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Measure % of edits and pvs coming from users without JS
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Description

As part of an ongoing discussion of support levels for different browser capabilities (https://www.mediawiki.org/wiki/Compatibility#Browsers), we want to take a snapshot of current usage by people who, for whatever reason, are using our projects without JS-support turned on.

Here are the metrics desired, in order of priority:

  • % of user edits done with no JS support
  • % of anon user edits done with no JS support
  • % pageviews with no JS support

2nd tier, but still very useful

  • % of the above by country
  • % of the above by project

Here is a similar ticket for measuring and reporting this on an ongoing basis. For now, we probably just need a snapshot. This might be accomplished via a no-script pixel or something like that.

Event Timeline

JKatzWMF created this task.Oct 4 2019, 9:29 PM
Restricted Application added a subscriber: Aklapper. · View Herald TranscriptOct 4 2019, 9:29 PM
JKatzWMF updated the task description. (Show Details)Oct 4 2019, 9:30 PM
LGoto triaged this task as Medium priority.Oct 7 2019, 4:53 PM
LGoto moved this task from Triage to Next Up on the Product-Analytics board.
kzimmerman added a comment.EditedOct 7 2019, 4:54 PM

@JKatzWMF @ovasileva We have a lot on our plate at the moment. What is the date by which you need this data? How critical is it to decision making?

kzimmerman moved this task from Next Up to Backlog on the Product-Analytics board.Oct 7 2019, 11:08 PM

@kzimmerman - Since JK is out for a while, I'll chime in here. This data is basically needed for any future editing-related features, as we need to decide whether or not to continue building no-JS fallbacks for those features. For example, the Editing team is currently working on Discussion Tools, which is a group of Javascript editing features for talk pages. Since we don't have a good idea of how much editing is done on no-JS browsers, we don't really know what the impact will be of not providing a no-JS fallback and whether that may impact some communities more than others.

The real thing that is driving this push, however, is our desire to finally publish some comprehensive guidelines about no-JS support across all our features to inform Engineering teams in their future work (especially around projects like Desktop Refresh where no-JS support is a big cost). These guidelines were written up way back in September 2019, but have never been finalized or published mainly because we are stalled on the editing question: Should editing be a feature we continue to provide no-JS support for? In the meantime, Engineering teams are continuing to make these discussions on an ad-hoc basis, often wasting lots of time and resources in the process.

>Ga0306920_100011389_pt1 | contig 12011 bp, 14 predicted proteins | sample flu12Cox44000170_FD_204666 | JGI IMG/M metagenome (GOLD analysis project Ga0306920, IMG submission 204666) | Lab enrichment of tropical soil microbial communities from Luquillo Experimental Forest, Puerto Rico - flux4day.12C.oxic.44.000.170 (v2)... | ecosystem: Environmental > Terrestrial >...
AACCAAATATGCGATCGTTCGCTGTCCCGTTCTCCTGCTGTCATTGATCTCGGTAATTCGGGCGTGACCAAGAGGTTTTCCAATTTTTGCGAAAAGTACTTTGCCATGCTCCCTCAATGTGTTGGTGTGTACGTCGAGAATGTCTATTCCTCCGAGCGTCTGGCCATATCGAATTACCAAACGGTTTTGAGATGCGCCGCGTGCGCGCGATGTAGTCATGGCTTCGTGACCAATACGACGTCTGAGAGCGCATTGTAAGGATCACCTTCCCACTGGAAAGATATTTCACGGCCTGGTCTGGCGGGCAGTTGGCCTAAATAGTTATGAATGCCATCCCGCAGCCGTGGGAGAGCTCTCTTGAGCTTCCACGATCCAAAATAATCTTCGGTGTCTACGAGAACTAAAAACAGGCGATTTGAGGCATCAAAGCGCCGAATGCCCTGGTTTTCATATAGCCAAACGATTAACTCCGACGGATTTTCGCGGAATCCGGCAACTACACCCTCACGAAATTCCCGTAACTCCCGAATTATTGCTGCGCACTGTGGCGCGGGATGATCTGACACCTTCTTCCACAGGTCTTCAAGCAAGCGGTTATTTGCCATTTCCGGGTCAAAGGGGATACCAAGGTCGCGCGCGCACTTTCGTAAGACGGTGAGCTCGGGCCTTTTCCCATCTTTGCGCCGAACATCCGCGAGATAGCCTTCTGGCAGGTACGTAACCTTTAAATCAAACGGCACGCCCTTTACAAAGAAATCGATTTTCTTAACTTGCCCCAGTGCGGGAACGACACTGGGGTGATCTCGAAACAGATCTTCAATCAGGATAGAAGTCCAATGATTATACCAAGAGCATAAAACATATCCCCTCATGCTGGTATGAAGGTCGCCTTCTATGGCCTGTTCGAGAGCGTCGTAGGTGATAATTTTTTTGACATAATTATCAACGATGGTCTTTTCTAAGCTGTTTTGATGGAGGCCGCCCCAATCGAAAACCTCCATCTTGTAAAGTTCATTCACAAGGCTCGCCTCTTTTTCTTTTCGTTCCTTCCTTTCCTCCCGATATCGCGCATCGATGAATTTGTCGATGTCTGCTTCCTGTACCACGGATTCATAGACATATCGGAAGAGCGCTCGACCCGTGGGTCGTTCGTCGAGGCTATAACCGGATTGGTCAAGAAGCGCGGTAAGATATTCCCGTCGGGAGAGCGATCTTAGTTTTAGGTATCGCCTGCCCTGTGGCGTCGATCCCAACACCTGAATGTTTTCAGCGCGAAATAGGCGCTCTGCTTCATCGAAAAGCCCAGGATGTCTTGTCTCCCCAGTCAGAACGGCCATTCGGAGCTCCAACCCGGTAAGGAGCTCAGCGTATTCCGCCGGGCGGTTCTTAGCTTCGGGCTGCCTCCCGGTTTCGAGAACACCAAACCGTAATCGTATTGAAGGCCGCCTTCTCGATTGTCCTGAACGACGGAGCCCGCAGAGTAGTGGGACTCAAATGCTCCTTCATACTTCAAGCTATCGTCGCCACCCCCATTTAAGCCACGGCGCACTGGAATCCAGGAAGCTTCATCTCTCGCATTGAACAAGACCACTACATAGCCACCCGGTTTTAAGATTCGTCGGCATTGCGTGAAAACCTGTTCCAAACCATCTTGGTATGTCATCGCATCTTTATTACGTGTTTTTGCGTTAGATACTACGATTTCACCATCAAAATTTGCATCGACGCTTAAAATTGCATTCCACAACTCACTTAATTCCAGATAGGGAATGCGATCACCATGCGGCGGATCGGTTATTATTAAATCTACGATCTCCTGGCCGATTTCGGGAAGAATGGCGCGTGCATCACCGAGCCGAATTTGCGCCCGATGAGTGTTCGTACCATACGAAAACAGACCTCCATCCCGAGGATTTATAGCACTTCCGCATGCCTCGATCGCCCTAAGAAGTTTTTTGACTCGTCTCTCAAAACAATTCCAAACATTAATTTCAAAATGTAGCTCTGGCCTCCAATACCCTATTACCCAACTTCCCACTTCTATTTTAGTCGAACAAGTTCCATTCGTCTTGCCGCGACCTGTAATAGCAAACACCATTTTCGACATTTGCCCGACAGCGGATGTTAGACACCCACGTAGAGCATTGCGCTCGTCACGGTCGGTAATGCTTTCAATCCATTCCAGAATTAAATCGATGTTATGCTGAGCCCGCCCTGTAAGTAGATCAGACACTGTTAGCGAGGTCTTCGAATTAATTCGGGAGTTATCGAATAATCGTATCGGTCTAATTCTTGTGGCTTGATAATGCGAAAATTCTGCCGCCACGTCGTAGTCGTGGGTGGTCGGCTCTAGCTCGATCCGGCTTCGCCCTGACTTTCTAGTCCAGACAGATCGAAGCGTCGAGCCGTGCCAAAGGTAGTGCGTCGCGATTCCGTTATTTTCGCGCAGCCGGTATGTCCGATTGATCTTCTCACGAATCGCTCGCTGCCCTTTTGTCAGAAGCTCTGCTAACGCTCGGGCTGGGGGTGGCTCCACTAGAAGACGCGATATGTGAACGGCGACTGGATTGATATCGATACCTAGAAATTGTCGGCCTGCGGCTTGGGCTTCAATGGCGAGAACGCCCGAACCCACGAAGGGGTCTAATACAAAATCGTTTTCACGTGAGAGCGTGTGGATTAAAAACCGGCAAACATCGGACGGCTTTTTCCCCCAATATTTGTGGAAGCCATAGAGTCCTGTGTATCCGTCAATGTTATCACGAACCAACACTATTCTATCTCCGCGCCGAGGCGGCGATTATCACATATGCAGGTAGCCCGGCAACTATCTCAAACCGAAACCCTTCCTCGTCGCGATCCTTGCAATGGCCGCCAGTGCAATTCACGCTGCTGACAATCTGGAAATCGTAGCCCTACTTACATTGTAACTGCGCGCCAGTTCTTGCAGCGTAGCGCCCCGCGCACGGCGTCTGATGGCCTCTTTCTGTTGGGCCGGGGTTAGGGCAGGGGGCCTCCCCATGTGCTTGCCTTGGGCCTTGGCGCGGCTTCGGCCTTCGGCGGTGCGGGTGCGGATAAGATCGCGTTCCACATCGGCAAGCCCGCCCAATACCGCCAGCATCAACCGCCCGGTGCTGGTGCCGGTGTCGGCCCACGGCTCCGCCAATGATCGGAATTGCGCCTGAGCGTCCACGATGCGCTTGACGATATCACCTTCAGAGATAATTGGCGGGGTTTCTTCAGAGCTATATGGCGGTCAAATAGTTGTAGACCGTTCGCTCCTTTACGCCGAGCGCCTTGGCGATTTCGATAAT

So basically, there is no specific deadline, but this data will have a very large impact on decision making across Product, if for no other reason than it will unblock our publication of the no-JS guidelines.

ovasileva raised the priority of this task from Medium to High.Apr 14 2020, 7:11 PM
Mayakp.wiki moved this task from Backlog to Triage on the Product-Analytics board.Apr 14 2020, 7:13 PM

@kaldari Maya and Olga chatted about this and have raised the priority to high; we'll review it in our team's next triage meeting (scheduled for Monday, April 20) and determine a timeline for tackling this at that time.

kzimmerman moved this task from Triage to Epics on the Product-Analytics board.
kzimmerman closed this task as Resolved.Sep 21 2020, 4:40 PM
kzimmerman claimed this task.

Resolved in T240697 and T253033

To summarize the outcome of those two tickets:

  • T240697: We cannot accurately determine the percentage of edits made without JS due to tracking blockers. T263505 would be the next step forward on this.
  • T253033: We did not measure percent of pageviews without JS, but instead used a proxy measurement of percent of pageviews from grade A browsers vs. lower grade browsers:
access_methodcategorypageviewspercent of pageviews
desktopGrade A127550021886.16%
desktopGrade C or X20495864013.84%
mobile webGrade A151942679363.52%
mobile webGrade C or X87273439736.48%

It would be good to break out Grade C and Grade X since they are treated very differently.